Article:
In Atlanta, we’re used to making bold claims – some true, and some, not so much.
Now several key economic development leaders are making a new claim: Atlanta is THE center for global health. That’s a step up from what we used to say – that Atlanta is “a” center for global health.
Over the past couple of months, efforts have galvanized that back up the claim that Atlanta is indeed THE center for global health.
The coronavirus pandemic has led to the establishment of the Global Health Crisis Coordination Center, an entity that had been in the works for two years and was jumpstarted with seed funding from the CDC Foundation and Microsoft.
But that’s only one example of how Atlanta’s global health community is coming together to better address how it can help solve the health needs of people around the world.
In a joint online interview with several experts, the consensus was clear. Atlanta can justifiably claim to be “the” center for global health.
“We have looked at a ton of stuff – disease elimination, economic components, Bill Foege,” said David Hartnett, chief economic development officer at the Metro Atlanta Chamber. “It starts to shine the light on the true ecosystem of Atlanta. It’s a place where it all comes together.
(Atlanta’s own Bill Foege is a living legend in global health circles. The website, scienceheroes.com, lists him as the top living lifesaver for saving 122 million people thanks to the eradication smallpox).
A couple of years ago, the Metro Atlanta Chamber teamed up with Deloitte Consulting to do a pro-bono study on how the metro area could leverage all its global health assets to have a stronger impact locally and globally.
“We ended up comparing Atlanta to five other cities,” said K.C. Decker, Deloitte’s senior manager of health strategy and analytics. The qualitative analysis compared Atlanta to Seattle, WA; Boston, MA; London, England; Geneva, Switzerland and Chennai, India.
While all the cities had various strengths, Decker said Atlanta was a leader in bringing together all the various entities – global health institutions, philanthropy, business, commerce and academia.
“We have pulled in about 50 to 60 organizations,” said Maria Goethe Thacker, CEO of the recently formed Center for Global Health Innovation. She also has been serving as CEO of Georgia Bio and the Georgia Global Health Alliance, which now are under the CGHI umbrella.
“We are bringing together communities that already have been working together but they have been disjointed,” Thacker continued. “There have been so many silos. We want to do whatever we can to break down those silos.”
A multi-pronged effort is underway: developing a Global Health Innovation District; coalescing the numerous disease elimination and economic development efforts in metro Atlanta to establish priorities for emergency response; and establishing the Global Health Crisis Coordination Center (GHC3).
GHC3, which also falls under the Center for Global Health Innovation umbrella, was launched a couple of months ago to respond to the COVID-19 pandemic.
Clark Dean, executive managing director of Transwestern and a co-chair of GHC3, said there are active negotiations on the site for the innovation district, which will seek to create greater synergies by bringing several entities together.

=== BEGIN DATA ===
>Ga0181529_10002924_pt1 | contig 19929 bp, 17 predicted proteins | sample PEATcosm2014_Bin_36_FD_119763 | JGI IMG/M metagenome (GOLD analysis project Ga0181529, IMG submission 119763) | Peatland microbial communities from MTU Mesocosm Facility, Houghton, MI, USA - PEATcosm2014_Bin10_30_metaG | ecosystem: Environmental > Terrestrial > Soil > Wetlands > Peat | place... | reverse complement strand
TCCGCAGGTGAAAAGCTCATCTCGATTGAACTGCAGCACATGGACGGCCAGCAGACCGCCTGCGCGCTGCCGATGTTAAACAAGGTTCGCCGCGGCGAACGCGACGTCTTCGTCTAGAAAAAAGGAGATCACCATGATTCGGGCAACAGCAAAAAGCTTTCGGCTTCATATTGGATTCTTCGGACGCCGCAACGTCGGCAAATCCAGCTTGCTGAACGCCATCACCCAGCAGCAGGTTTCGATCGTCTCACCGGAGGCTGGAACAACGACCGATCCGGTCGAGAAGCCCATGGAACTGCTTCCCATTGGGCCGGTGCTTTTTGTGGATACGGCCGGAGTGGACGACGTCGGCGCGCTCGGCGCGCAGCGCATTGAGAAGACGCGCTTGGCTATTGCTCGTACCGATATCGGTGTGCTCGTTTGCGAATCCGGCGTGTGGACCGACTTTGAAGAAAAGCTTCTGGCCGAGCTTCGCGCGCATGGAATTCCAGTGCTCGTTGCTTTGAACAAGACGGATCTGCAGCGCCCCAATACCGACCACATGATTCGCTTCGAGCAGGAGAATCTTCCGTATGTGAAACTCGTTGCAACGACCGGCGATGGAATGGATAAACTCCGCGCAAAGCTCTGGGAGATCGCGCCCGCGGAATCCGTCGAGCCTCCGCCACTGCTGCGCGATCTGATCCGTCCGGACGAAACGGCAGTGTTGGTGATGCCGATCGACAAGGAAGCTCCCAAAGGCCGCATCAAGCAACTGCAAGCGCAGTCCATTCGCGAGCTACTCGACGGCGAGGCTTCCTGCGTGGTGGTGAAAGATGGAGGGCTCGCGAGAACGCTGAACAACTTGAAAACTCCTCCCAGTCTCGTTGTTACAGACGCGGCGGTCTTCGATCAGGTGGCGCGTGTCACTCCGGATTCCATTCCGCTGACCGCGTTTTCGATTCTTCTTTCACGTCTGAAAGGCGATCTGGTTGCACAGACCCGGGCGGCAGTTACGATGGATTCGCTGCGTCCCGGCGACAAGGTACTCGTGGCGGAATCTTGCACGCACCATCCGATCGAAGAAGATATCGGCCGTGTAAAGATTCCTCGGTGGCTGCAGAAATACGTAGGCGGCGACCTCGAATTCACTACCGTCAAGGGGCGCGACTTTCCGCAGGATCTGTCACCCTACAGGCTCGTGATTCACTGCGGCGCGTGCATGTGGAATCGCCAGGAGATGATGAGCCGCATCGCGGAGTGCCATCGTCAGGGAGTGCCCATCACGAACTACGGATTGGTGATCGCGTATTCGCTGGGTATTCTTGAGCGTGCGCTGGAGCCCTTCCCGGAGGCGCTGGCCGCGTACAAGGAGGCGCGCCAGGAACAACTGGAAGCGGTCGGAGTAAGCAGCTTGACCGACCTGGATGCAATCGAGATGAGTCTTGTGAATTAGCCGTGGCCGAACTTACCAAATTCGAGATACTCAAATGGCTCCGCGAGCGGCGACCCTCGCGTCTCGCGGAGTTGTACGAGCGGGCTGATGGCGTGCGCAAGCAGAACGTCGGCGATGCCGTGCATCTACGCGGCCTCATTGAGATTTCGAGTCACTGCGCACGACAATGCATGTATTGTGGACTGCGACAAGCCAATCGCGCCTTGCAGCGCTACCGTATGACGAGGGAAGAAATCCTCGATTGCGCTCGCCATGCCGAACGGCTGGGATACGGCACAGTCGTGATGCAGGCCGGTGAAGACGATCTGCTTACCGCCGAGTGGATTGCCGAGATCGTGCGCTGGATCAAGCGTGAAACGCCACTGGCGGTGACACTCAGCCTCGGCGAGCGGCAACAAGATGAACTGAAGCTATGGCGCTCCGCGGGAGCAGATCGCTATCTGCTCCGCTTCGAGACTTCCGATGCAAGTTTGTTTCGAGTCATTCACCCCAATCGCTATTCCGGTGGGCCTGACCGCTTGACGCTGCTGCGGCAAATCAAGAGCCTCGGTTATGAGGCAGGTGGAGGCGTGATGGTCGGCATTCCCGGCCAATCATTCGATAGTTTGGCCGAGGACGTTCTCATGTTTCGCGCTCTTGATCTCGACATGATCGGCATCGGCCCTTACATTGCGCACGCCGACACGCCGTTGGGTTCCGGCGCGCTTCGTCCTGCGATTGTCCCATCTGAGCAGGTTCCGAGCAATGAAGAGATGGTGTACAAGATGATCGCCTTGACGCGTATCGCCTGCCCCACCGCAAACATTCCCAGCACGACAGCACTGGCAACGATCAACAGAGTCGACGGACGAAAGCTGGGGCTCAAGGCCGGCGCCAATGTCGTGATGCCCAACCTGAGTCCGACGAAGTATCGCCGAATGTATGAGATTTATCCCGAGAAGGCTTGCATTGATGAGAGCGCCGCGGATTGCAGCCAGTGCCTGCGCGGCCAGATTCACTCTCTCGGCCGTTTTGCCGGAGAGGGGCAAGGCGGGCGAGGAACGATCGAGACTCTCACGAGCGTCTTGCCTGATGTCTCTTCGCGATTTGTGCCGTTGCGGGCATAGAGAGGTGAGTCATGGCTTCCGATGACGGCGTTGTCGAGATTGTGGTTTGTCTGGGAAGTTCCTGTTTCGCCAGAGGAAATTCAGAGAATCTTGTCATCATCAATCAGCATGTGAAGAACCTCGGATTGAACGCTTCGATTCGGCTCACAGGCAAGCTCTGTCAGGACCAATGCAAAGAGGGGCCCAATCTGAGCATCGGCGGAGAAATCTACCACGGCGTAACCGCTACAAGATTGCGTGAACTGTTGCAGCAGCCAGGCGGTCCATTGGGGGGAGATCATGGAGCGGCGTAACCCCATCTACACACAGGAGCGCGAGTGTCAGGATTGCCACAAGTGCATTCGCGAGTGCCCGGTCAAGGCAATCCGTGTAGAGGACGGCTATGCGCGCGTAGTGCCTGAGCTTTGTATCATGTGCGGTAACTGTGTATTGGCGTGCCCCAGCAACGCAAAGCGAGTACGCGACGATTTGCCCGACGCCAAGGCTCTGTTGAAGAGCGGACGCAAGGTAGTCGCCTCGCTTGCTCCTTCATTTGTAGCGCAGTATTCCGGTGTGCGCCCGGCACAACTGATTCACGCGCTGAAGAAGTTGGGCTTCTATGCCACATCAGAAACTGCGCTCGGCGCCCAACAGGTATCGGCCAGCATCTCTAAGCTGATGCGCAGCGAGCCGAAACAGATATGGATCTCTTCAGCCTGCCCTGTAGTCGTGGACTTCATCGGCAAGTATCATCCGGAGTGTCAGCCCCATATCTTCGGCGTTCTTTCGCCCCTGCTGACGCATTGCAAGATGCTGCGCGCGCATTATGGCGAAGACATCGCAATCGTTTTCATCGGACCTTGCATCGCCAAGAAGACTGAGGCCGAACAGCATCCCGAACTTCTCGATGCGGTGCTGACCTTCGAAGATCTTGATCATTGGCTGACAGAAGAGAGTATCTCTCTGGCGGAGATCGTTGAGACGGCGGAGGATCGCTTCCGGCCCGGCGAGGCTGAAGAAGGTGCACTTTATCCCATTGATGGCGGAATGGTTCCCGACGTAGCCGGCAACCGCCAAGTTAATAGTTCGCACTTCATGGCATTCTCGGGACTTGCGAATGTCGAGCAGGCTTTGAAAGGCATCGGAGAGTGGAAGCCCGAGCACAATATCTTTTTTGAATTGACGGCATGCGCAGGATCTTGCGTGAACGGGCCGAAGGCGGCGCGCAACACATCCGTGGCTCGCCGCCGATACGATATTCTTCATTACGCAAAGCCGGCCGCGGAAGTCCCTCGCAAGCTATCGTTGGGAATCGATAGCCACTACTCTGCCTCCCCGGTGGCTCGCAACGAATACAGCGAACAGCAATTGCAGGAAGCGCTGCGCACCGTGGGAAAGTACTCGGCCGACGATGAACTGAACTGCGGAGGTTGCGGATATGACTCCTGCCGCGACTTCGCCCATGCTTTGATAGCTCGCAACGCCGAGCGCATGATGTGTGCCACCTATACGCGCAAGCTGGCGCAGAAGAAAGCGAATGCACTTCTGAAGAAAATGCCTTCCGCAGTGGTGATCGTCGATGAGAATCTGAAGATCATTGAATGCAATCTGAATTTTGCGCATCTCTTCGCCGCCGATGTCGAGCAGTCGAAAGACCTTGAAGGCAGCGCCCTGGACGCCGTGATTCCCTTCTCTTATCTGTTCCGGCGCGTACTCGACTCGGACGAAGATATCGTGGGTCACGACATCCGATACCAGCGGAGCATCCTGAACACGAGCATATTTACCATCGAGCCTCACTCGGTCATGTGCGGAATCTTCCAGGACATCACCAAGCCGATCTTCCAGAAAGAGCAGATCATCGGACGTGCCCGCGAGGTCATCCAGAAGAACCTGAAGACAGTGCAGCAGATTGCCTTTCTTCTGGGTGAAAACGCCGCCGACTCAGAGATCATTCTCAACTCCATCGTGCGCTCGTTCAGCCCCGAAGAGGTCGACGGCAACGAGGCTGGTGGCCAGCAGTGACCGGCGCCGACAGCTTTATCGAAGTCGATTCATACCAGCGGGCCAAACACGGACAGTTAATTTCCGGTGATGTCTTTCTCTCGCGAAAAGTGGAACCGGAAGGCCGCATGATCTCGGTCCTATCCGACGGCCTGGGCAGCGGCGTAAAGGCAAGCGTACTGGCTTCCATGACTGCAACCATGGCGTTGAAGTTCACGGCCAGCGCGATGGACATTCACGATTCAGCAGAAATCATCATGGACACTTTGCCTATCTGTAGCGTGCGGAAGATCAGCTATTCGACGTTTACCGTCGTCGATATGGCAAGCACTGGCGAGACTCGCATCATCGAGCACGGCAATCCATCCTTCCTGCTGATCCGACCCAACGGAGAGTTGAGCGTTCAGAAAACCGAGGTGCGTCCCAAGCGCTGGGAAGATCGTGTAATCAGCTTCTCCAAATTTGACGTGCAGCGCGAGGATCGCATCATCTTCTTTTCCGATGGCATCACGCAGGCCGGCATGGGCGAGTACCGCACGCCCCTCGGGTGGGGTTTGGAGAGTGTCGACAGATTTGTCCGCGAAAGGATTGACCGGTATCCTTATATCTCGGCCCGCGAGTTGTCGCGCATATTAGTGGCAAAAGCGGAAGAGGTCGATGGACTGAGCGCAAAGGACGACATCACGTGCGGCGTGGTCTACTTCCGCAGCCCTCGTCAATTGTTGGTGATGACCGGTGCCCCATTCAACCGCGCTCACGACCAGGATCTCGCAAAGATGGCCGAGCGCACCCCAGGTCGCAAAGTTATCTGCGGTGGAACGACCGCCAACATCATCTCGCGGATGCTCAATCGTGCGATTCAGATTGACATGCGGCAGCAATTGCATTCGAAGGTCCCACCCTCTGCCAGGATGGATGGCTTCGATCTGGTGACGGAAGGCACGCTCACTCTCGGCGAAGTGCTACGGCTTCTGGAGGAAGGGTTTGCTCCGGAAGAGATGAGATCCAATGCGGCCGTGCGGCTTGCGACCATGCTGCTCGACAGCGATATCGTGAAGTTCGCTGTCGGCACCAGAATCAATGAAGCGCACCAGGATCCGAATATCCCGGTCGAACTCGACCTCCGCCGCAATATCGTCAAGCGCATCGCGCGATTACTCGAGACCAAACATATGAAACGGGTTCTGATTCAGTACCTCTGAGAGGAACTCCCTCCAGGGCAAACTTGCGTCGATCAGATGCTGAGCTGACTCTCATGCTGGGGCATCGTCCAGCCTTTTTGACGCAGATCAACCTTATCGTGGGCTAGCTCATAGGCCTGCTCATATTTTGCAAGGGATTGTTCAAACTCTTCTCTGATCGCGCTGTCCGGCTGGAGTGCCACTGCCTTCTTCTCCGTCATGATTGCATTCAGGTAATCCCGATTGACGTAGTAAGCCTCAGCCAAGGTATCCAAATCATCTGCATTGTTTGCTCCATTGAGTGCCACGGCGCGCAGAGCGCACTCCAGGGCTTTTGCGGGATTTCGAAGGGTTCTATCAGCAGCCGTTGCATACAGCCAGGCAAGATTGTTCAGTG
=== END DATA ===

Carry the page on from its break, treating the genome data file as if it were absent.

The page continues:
Meanwhile, Atlanta’s global health entities – anchored by the Centers for Disease Control and Prevention – are on the job.
“In Atlanta, there are 65 global health organizations that deliver 1,388 programs to 154 countries,” Dean said. “What you have here is this dense marketplace of public health expertise. There’s the Task Force for Global Health, the Carter Center, the Rollins School of Public Health at Emory, the Morehouse School of Medicine, and so many other organizations.
“What makes us ‘the’ capital of global health is that we have this dense marketplace,” Dean continued. “What’s really cool is that they are working on problems, and that attracts problem solvers. We have the network of collaborators, not just the global health expertise. It’s also this ethos in Atlanta of equity and justice.”
Dean went on to credit the Metro Atlanta Chamber and the region’s signature companies for playing a role.
“That’s one of the hallmarks of Atlanta,” he said. “Potential competitors will work together to solve a problem.”
When a natural disaster strikes or there’s a new disease, Hartnett said Atlanta entities step up.
“We are often called the ‘911’ of the world,” Hartnett said. “People call Atlanta, not just for the CDC, but for Home Depot, Coca-Cola, UPS, Kimberly Clark and others.”
Thacker said the Center for Global Health Innovation is working on “a landscape study” that will quantify Atlanta’s role as the center of global health.
“One stat I know is that we run more disease elimination programs out of metro Atlanta than any other place in the world,” Thacker said.
As the community comes together, it has adopted a new word – “glocal” – combining global health with local impact.
Dean said the CDC, with its 16,000 employees and contractors, is what makes Atlanta stand out.
“Other cities have organizations around global health, but no one else in the world has the CDC,” Dean said. “It has been the undisputed leader in solving global health problems. It has people deployed around the world.”
For Hartnett, it’s a matter of bragging rights, branding and economic development.
“We really want to tell the story of Atlanta being ‘the’ center of global health,” Hartnett said. “There are very few ecosystems that we claim we are at the top. Global health is one of them.”